“Things that make you go ‘huh?’” is an on-going exploration into all things weird, wacky
and possibly gross in contemporary art.
Norico Sunayama wants you to look up her skirt. Actually, she wants you to crawl
underneath it. Sitting atop a three metre-high chair Sunayama wears a gigantic flowing
scarlet velvet dress. Metres of fabric extend in a flowing red circle around her. She
invites the public — anyone — to crawl underneath the mass of fabric that surrounds her
and “enter the sensory chamber created underneath.”
This is all part of her live performance installation entitled A Sultry World, 1995-2009. It was most recently performed in Toronto as part of Nuit Blanche, memorably described as a “free all-night contemporary art thing.” The city shuts down to prepare for this one-night event when various exhibits are scattered around the city. According to critics and participants alike, Nuit Blanche is a city-wide celebration of arts and culture with a not so subtle sexual overtone. Globe and Mail reporter Russel Smith commented, “For some reason, I guess, when Torontonians think of art, they think of sex.”
Passerby’s glanced into store windows on Queen Street and gazed into displays that
included live demonstrations of bondage techniques while they made their way to see the
flowing red dress installation. Those that waited in the line at A Sultry World were
warned that they would be waiting for at least 75 minutes. People were also warned that
picture-taking was forbidden under the dress. So what would compel someone to invite complete strangers to crawl around and explore the territory underneath her dress?
I would argue that, like the feminist performance artists that preceded her, Norico Sunayama uses her performance art as a means of control over the way her (possibly naked) body is viewed in a very public place. By inviting a viewer to explore any part of her body she takes control of the way her body is viewed. This shift of control subverts the male gaze which has historically marked the nude female body in high art as a passive object for a male audience.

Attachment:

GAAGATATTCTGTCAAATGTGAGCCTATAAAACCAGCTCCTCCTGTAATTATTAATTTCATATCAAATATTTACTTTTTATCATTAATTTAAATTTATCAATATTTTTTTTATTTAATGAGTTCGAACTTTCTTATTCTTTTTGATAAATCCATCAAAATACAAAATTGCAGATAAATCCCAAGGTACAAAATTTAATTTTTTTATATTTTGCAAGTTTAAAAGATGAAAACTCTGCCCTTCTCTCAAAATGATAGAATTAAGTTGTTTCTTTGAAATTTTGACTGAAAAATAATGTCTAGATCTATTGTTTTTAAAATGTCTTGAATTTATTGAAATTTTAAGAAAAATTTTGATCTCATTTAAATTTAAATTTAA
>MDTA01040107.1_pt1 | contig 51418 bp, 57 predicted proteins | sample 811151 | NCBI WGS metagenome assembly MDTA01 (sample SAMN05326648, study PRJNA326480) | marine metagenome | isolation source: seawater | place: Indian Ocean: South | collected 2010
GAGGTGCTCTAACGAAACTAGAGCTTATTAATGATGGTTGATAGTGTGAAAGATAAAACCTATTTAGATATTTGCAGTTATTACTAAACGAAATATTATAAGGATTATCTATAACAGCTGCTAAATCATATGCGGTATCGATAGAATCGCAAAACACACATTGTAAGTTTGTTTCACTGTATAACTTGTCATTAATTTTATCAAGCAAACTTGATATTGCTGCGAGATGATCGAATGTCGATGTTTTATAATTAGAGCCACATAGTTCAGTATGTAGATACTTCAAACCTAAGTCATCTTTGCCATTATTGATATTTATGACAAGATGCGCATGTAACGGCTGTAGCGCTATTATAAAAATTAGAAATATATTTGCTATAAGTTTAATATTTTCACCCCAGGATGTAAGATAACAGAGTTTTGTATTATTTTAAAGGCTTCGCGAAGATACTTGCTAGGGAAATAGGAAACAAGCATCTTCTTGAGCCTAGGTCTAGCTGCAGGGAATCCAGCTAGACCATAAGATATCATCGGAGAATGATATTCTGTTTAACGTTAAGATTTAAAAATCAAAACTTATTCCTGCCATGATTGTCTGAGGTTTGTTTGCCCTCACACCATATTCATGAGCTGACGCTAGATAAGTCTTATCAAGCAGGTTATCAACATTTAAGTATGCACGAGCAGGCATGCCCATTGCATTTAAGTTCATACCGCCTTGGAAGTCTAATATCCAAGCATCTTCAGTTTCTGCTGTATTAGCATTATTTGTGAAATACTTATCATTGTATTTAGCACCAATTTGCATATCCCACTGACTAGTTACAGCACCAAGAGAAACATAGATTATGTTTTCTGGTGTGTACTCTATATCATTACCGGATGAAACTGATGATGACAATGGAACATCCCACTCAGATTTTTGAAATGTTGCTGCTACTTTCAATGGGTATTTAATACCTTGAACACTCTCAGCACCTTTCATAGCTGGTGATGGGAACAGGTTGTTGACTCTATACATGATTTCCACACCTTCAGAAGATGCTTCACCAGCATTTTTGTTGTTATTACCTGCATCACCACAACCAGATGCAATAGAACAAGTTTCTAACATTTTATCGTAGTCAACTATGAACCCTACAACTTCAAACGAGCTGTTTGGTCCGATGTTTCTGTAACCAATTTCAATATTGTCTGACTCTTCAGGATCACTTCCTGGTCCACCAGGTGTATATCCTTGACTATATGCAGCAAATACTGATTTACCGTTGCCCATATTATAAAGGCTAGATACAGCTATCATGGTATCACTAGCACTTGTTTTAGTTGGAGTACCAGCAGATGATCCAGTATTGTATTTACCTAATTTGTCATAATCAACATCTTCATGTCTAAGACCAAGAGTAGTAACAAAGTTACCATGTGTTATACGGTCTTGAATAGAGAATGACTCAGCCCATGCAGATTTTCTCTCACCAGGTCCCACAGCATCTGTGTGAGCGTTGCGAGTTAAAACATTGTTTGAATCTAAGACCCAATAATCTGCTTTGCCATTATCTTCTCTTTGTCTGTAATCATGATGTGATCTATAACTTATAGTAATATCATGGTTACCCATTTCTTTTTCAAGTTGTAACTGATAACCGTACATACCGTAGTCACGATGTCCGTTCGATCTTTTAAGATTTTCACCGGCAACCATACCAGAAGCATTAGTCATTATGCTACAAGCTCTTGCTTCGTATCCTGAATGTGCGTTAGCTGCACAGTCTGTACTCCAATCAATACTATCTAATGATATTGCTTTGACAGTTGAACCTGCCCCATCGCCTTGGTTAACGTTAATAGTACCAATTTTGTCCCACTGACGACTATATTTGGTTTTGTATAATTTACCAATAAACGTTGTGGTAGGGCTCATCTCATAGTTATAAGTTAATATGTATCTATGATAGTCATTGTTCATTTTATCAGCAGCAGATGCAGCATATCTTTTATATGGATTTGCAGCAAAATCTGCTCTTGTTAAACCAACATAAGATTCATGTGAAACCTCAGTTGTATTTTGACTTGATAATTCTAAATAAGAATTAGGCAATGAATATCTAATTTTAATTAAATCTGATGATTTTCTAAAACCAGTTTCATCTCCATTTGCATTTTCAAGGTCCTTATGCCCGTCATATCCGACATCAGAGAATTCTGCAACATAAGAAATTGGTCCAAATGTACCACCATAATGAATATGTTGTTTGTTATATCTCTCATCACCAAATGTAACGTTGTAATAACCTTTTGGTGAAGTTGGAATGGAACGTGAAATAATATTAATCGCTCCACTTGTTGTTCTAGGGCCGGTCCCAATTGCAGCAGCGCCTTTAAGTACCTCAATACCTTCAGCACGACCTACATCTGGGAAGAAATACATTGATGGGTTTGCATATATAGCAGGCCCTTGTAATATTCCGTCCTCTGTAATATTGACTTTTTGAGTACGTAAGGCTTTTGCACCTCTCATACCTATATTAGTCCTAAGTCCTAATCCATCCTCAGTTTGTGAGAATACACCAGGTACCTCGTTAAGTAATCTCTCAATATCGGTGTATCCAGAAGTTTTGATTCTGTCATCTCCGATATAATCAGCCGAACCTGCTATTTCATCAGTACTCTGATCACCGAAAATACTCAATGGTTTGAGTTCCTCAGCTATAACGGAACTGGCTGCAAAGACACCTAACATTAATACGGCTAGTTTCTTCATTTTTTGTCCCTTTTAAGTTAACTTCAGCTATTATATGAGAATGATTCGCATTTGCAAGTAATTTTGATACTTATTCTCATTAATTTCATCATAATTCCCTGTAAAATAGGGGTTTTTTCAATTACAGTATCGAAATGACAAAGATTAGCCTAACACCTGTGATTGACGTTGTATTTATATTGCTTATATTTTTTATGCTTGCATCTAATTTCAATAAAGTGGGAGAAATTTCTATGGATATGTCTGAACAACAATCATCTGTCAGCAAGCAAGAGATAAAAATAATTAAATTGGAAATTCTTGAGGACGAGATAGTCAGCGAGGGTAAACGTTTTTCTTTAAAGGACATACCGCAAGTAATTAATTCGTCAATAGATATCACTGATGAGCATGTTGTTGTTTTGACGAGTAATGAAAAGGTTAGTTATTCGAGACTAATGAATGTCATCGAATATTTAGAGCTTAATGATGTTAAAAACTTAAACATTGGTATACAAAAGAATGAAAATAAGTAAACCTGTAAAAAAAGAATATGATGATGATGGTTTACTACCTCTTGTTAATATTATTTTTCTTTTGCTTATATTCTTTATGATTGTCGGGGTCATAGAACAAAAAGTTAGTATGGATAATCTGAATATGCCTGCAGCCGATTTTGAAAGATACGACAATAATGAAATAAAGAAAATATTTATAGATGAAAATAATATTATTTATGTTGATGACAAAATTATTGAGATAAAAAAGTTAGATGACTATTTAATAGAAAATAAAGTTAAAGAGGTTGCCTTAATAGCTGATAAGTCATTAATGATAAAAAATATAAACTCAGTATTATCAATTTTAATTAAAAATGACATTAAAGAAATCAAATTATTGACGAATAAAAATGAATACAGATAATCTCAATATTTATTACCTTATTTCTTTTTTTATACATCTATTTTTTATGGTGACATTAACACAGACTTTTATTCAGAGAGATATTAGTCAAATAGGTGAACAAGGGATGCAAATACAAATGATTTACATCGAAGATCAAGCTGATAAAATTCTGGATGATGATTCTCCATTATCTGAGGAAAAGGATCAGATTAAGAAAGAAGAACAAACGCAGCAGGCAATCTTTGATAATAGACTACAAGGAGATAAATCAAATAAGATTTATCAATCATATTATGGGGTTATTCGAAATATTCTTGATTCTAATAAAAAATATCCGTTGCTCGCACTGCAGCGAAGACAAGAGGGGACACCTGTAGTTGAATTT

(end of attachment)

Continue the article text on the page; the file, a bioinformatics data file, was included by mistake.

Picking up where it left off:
Annie Sprinkle describes herself as a “post-porn modernist.” Previously a porn star/prostitute, Sprinkle has added artist and sexologist to her many identities. Sprinkle showed thousands of people her vagina and cervix in a segment titled Public Cervix Announcement, part of her one woman performance, “Post Porn Modernist,” which ran from 1989-96. Public Cervix Announcement included audience participation; individual members of a theater audience stood in line to be handed a flashlight and with the aid of a speculum were invited to peer into Sprinkles’ cervix.
Reclining in a lounge chair, Sprinkle took control over her body and the gaze of both male and female viewers by handing them the flashlight and inviting them to look. Public Cervix Announcement was not meant to be viewed as erotic. It was meant as an educational experience, a way to show the audience the inner workings of a female body, and possibly demystify the female genitalia, whilst controlling the gaze of the viewer.
Sunayama’s performance is certainly less “in your face” than Sprinkle’s. Sunayama does not allow people under her skirt to take photographs, therefore always in control of who is seeing her and in what context. Participants in A Sultry World were put in a submissive role, crawling on their hands and knees under her order. Like Sprinkle, she uses her body, the supposed mystique around the feminine form to engage the public and challenge notions of the active gaze. Ultimately, Sunayama, like the feminist artists before her, challenge notions of control and sight.